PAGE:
The next step was to analyze the amount of Hmox enzyme expressed in white blood cells and in epithelial cells lining the grafted trachea. "We did this to determine the source of CO," Pinsky says. "Was it coming from infiltrating immune cells from the host or from donor epithelial cells lining the graft? In order to prevent airway rejection, our results show that Hmox expression and generation of carbon monoxide must occur in grafted tissue cells."

The researchers also found that while both inhaled and internally produced carbon monoxide had a positive effect on transplant airway inflammation and narrowing, inhaled nitric oxide had no effect and internally produced nitric oxide made the inflammatory reaction worse.

Pinsky’s research team previously published evidence for the therapeutic efficacy of CO inhalation in mice recovering from the type of cardiovascular injuries caused by blood clots to the lungs. Pinsky maintains that the balancing act between CO and NO is an important factor in transplant rejection after heart transplants and in recovery after other types of damage to the cardiovascular system.

Pinsky believes that carbon monoxide may one day be as common in the hospital ICU as inhaled nitric oxide is today, but cautions that a great deal of additional research will be required to resolve important questions of dosing and toxicity.

"The therapeutic window for carbon monoxide is very small," he says. "Small amounts are good, but a little more will kill you. So dosage will always be a serious issue in any future therapies."

Sally Pobojewski | EurekAlert!
Further information:
http://www.umich.edu

More articles from Health and Medicine:

nachricht GLUT5 fluorescent probe fingerprints cancer cells
20.04.2018 | Michigan Technological University

nachricht Scientists re-create brain neurons to study obesity and personalize treatment
20.04.2018 | Cedars-Sinai Medical Center

All articles from Health and Medicine >>>

The most recent press releases about innovation >>>

Die letzten 5 Focus-News des innovations-reports im Überblick:

Im Focus: Spider silk key to new bone-fixing composite

University of Connecticut researchers have created a biodegradable composite made of silk fibers that can be used to repair broken load-bearing bones without the complications sometimes presented by other materials.

Repairing major load-bearing bones such as those in the leg can be a long and uncomfortable process.

Im Focus: Writing and deleting magnets with lasers

Study published in the journal ACS Applied Materials & Interfaces is the outcome of an international effort that included teams from Dresden and Berlin in Germany, and the US.

Scientists at the Helmholtz-Zentrum Dresden-Rossendorf (HZDR) together with colleagues from the Helmholtz-Zentrum Berlin (HZB) and the University of Virginia...

Im Focus: Gamma-ray flashes from plasma filaments

Novel highly efficient and brilliant gamma-ray source: Based on model calculations, physicists of the Max PIanck Institute for Nuclear Physics in Heidelberg propose a novel method for an efficient high-brilliance gamma-ray source. A giant collimated gamma-ray pulse is generated from the interaction of a dense ultra-relativistic electron beam with a thin solid conductor. Energetic gamma-rays are copiously produced as the electron beam splits into filaments while propagating across the conductor. The resulting gamma-ray energy and flux enable novel experiments in nuclear and fundamental physics.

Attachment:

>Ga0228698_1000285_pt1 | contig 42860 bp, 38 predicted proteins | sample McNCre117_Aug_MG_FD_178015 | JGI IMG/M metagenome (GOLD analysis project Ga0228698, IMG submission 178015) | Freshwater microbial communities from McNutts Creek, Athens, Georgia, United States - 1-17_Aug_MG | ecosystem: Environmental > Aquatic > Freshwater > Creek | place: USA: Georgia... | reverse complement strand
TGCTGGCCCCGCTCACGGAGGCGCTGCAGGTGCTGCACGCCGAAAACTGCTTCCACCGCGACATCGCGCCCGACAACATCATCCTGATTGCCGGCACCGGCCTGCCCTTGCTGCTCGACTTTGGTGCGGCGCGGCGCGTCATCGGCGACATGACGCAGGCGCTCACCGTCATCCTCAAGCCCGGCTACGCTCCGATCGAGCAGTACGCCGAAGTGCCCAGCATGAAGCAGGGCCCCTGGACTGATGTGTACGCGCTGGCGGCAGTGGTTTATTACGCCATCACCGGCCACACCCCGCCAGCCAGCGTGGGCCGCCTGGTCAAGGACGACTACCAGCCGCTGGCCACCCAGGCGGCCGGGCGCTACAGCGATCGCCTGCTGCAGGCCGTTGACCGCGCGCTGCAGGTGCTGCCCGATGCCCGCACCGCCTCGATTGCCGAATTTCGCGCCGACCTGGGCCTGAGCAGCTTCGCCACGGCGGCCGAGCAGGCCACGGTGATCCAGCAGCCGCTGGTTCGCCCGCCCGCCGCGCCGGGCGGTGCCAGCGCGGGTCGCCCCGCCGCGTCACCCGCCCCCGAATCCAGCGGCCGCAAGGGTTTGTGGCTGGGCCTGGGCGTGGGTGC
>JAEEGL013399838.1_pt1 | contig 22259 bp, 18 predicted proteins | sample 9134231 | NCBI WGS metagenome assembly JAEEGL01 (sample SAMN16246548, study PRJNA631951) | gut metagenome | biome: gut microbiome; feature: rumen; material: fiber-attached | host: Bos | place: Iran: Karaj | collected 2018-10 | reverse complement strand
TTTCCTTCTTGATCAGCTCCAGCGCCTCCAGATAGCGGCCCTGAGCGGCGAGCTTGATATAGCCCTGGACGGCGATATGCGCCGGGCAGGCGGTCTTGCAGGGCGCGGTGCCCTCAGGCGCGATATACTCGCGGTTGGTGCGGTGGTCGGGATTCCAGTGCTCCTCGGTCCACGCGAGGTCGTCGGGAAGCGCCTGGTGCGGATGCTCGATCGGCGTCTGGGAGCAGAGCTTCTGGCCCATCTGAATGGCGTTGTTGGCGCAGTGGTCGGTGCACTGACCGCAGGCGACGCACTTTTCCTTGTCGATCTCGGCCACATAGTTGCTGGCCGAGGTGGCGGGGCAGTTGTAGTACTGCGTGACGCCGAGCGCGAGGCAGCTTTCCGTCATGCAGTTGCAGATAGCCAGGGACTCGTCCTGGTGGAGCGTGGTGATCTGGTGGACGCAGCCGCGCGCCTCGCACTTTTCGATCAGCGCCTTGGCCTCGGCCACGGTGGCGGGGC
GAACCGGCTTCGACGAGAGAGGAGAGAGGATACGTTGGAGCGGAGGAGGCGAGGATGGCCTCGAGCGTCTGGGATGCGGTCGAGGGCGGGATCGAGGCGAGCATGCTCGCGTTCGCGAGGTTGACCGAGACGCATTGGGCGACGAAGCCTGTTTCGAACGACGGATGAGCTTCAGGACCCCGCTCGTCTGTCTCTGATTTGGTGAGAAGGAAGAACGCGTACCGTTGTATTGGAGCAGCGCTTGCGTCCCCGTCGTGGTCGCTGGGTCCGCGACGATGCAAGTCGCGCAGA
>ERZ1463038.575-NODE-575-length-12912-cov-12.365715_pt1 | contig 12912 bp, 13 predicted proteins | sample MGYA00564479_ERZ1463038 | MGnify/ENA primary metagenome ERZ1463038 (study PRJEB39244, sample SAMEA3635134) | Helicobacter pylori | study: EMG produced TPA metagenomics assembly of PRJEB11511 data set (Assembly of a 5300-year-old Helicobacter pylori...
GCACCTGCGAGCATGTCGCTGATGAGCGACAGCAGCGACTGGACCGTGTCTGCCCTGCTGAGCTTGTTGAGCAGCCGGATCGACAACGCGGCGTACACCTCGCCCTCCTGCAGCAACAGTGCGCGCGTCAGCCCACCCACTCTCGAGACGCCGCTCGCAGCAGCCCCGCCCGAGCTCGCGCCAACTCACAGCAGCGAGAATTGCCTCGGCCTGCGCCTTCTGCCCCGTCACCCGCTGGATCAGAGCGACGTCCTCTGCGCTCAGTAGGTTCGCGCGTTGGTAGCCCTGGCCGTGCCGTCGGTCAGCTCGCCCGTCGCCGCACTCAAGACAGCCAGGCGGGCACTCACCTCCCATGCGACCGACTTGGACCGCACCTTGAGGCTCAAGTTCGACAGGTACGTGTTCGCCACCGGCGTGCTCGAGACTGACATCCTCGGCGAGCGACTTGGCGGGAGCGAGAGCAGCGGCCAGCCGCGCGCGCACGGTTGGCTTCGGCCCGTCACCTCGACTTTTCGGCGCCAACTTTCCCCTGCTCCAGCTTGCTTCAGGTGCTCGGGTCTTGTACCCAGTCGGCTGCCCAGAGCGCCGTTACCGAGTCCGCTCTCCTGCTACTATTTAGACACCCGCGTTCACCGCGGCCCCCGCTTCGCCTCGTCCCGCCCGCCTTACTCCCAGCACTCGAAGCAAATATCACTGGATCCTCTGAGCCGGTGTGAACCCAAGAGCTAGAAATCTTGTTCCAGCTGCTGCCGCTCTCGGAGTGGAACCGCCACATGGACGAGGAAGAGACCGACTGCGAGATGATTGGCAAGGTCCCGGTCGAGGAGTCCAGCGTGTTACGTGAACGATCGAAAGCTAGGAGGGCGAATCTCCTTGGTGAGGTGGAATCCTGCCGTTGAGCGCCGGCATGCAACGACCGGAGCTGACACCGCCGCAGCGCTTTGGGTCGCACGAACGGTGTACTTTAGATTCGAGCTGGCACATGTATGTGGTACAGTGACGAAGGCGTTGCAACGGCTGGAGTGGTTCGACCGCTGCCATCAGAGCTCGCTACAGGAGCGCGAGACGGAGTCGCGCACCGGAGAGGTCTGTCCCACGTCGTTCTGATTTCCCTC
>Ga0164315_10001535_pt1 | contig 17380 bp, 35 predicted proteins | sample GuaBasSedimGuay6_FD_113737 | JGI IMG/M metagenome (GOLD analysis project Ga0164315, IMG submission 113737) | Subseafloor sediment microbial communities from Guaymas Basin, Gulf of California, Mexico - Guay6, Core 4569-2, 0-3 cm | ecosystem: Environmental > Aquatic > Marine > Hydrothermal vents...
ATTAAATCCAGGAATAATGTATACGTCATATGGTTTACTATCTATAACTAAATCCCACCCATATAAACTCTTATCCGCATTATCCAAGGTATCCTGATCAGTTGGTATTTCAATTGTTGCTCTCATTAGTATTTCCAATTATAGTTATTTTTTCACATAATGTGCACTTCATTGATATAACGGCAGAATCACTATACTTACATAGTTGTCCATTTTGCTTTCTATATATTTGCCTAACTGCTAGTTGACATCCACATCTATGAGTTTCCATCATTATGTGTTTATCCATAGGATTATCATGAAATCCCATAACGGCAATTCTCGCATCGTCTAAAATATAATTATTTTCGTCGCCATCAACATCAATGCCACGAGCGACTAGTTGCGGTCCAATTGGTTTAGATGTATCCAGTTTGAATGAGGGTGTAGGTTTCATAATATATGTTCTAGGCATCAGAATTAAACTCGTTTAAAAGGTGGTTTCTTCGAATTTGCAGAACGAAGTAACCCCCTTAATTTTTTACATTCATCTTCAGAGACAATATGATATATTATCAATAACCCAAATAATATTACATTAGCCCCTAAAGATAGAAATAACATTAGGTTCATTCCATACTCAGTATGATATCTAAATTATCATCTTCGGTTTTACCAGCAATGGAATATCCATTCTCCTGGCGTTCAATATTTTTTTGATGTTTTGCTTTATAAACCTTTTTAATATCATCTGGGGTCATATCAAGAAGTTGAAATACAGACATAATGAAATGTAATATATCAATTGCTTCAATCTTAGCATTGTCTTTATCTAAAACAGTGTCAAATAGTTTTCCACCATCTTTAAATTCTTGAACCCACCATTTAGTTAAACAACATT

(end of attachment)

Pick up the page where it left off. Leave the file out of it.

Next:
The typical wavelength of light interacting with an object of the microcosm scales with the size of this object. For atoms, this ranges from visible light to...

Im Focus: Basel researchers succeed in cultivating cartilage from stem cells

Stable joint cartilage can be produced from adult stem cells originating from bone marrow. This is made possible by inducing specific molecular processes occurring during embryonic cartilage formation, as researchers from the University and University Hospital of Basel report in the scientific journal PNAS.

Certain mesenchymal stem/stromal cells from the bone marrow of adults are considered extremely promising for skeletal tissue regeneration. These adult stem...

Im Focus: Like a wedge in a hinge

Researchers lay groundwork to tailor drugs for new targets in cancer therapy

In the fight against cancer, scientists are developing new drugs to hit tumor cells at so far unused weak points. Such a “sore spot” is the protein complex...

All Focus news of the innovation-report >>>

Anzeige

Anzeige

VideoLinks
Industry & Economy
Event News

Invitation to the upcoming "Current Topics in Bioinformatics: Big Data in Genomics and Medicine"

13.04.2018 | Event News

Unique scope of UV LED technologies and applications presented in Berlin: ICULTA-2018

12.04.2018 | Event News

IWOLIA: A conference bringing together German Industrie 4.0 and French Industrie du Futur

09.04.2018 | Event News

 
Latest News

Magnetic nano-imaging on a table top

20.04.2018 | Physics and Astronomy

Start of work for the world's largest electric truck

20.04.2018 | Interdisciplinary Research

Atoms may hum a tune from grand cosmic symphony

20.04.2018 | Physics and Astronomy

VideoLinks
Science & Research
Overview of more VideoLinks >>>